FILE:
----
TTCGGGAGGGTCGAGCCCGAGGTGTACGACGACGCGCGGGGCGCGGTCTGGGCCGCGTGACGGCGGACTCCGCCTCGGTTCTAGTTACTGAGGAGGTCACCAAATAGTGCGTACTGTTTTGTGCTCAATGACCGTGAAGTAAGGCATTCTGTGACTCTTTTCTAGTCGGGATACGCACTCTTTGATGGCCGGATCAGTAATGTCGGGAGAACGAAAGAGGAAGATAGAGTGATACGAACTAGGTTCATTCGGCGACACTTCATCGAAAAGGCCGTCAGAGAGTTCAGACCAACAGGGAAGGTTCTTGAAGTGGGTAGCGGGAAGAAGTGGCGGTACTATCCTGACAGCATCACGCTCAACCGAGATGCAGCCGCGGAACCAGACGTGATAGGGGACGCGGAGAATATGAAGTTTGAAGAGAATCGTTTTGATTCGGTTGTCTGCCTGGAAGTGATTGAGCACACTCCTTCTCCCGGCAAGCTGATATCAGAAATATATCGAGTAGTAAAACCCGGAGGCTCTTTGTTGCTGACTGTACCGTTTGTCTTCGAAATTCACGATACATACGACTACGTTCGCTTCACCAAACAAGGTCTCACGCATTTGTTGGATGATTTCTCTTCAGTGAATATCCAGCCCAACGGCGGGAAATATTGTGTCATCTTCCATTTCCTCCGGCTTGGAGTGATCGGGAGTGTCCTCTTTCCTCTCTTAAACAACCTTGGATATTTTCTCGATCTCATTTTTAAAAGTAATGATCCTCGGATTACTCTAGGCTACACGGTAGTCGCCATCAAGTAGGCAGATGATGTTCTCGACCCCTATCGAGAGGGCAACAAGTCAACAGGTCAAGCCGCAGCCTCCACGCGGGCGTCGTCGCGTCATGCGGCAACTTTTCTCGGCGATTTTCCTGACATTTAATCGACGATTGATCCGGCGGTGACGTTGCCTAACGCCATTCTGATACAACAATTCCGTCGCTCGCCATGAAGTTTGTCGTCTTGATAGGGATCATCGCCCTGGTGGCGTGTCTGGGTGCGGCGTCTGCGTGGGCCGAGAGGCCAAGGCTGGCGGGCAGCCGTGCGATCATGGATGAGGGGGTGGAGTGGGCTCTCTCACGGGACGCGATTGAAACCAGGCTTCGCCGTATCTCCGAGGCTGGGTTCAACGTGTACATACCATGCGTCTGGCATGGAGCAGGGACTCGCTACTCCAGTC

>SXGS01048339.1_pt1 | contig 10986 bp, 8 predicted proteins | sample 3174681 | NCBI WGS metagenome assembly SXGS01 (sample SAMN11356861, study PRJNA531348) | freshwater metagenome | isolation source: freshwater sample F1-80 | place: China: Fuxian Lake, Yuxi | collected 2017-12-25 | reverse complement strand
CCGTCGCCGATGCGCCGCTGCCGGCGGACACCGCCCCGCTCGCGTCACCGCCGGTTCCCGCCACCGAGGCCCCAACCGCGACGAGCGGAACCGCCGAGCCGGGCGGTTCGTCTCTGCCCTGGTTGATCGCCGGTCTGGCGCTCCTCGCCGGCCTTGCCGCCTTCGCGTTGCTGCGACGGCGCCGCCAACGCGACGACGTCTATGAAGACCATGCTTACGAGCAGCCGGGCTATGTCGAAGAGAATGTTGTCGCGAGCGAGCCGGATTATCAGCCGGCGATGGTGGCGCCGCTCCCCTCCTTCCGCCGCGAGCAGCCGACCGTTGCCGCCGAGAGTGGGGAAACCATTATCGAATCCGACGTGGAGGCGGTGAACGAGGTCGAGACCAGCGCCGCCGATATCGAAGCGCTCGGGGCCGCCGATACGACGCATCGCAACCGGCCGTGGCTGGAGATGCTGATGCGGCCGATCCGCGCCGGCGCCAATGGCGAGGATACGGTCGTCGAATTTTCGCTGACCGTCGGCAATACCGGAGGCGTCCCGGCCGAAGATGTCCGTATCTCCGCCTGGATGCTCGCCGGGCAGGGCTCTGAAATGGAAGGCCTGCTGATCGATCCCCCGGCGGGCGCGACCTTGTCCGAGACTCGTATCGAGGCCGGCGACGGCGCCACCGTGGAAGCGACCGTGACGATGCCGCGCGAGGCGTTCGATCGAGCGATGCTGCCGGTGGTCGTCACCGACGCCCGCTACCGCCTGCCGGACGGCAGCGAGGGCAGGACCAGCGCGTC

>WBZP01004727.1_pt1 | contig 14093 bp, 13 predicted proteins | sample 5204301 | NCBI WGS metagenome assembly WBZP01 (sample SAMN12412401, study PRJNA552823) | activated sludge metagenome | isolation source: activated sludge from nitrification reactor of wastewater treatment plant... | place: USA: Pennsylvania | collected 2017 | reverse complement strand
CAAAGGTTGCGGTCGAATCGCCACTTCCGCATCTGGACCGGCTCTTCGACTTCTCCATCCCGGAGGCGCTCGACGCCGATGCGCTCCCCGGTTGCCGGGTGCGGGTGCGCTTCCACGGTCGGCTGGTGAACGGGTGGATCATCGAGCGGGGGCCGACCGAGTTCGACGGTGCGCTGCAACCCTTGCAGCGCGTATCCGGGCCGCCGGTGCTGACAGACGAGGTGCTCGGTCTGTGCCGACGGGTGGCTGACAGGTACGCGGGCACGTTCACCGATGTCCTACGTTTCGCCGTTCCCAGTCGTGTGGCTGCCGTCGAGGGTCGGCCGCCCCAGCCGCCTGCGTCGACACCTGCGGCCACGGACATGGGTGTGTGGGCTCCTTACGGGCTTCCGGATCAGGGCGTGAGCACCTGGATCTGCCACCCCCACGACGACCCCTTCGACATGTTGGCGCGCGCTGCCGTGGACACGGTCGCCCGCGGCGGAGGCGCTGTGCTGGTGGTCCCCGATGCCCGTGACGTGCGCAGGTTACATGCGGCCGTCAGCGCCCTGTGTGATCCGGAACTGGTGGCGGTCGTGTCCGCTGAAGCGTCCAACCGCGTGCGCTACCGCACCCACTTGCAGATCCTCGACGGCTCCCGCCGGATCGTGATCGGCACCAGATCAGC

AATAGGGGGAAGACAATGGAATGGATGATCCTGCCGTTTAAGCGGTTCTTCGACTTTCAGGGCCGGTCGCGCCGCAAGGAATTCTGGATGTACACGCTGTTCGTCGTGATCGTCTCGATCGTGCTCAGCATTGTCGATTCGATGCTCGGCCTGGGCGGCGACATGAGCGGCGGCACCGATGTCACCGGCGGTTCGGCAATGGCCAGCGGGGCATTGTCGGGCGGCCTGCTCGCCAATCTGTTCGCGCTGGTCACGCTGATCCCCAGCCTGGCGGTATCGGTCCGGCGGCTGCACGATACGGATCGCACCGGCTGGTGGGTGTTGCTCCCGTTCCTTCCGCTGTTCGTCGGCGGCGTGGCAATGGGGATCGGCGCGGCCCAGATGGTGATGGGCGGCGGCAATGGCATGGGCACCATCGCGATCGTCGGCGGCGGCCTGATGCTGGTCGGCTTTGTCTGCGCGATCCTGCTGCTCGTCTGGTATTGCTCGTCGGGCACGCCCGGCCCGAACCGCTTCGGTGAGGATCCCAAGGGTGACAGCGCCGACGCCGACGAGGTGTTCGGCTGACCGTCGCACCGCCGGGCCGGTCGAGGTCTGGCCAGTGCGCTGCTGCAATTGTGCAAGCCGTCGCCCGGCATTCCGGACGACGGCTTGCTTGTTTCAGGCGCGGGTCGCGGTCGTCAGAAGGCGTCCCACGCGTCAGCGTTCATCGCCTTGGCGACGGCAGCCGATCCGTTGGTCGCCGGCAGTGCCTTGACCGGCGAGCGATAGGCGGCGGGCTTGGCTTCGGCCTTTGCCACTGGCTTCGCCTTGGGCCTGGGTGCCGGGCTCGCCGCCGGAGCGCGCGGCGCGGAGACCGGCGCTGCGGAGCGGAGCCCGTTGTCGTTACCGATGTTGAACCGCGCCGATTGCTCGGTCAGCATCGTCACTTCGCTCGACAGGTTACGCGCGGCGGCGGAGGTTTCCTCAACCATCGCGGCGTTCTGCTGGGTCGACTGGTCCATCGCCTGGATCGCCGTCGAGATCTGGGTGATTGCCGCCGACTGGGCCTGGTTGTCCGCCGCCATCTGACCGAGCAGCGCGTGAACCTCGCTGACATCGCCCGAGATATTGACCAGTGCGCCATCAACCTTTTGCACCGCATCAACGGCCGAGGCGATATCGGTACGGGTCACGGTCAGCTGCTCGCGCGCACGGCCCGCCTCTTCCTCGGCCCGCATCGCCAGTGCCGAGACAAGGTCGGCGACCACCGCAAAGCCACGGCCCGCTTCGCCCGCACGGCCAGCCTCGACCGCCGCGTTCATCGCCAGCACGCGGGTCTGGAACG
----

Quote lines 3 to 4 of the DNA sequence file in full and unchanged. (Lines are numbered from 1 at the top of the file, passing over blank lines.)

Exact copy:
CCGTCGCCGATGCGCCGCTGCCGGCGGACACCGCCCCGCTCGCGTCACCGCCGGTTCCCGCCACCGAGGCCCCAACCGCGACGAGCGGAACCGCCGAGCCGGGCGGTTCGTCTCTGCCCTGGTTGATCGCCGGTCTGGCGCTCCTCGCCGGCCTTGCCGCCTTCGCGTTGCTGCGACGGCGCCGCCAACGCGACGACGTCTATGAAGACCATGCTTACGAGCAGCCGGGCTATGTCGAAGAGAATGTTGTCGCGAGCGAGCCGGATTATCAGCCGGCGATGGTGGCGCCGCTCCCCTCCTTCCGCCGCGAGCAGCCGACCGTTGCCGCCGAGAGTGGGGAAACCATTATCGAATCCGACGTGGAGGCGGTGAACGAGGTCGAGACCAGCGCCGCCGATATCGAAGCGCTCGGGGCCGCCGATACGACGCATCGCAACCGGCCGTGGCTGGAGATGCTGATGCGGCCGATCCGCGCCGGCGCCAATGGCGAGGATACGGTCGTCGAATTTTCGCTGACCGTCGGCAATACCGGAGGCGTCCCGGCCGAAGATGTCCGTATCTCCGCCTGGATGCTCGCCGGGCAGGGCTCTGAAATGGAAGGCCTGCTGATCGATCCCCCGGCGGGCGCGACCTTGTCCGAGACTCGTATCGAGGCCGGCGACGGCGCCACCGTGGAAGCGACCGTGACGATGCCGCGCGAGGCGTTCGATCGAGCGATGCTGCCGGTGGTCGTCACCGACGCCCGCTACCGCCTGCCGGACGGCAGCGAGGGCAGGACCAGCGCGTC

>WBZP01004727.1_pt1 | contig 14093 bp, 13 predicted proteins | sample 5204301 | NCBI WGS metagenome assembly WBZP01 (sample SAMN12412401, study PRJNA552823) | activated sludge metagenome | isolation source: activated sludge from nitrification reactor of wastewater treatment plant... | place: USA: Pennsylvania | collected 2017 | reverse complement strand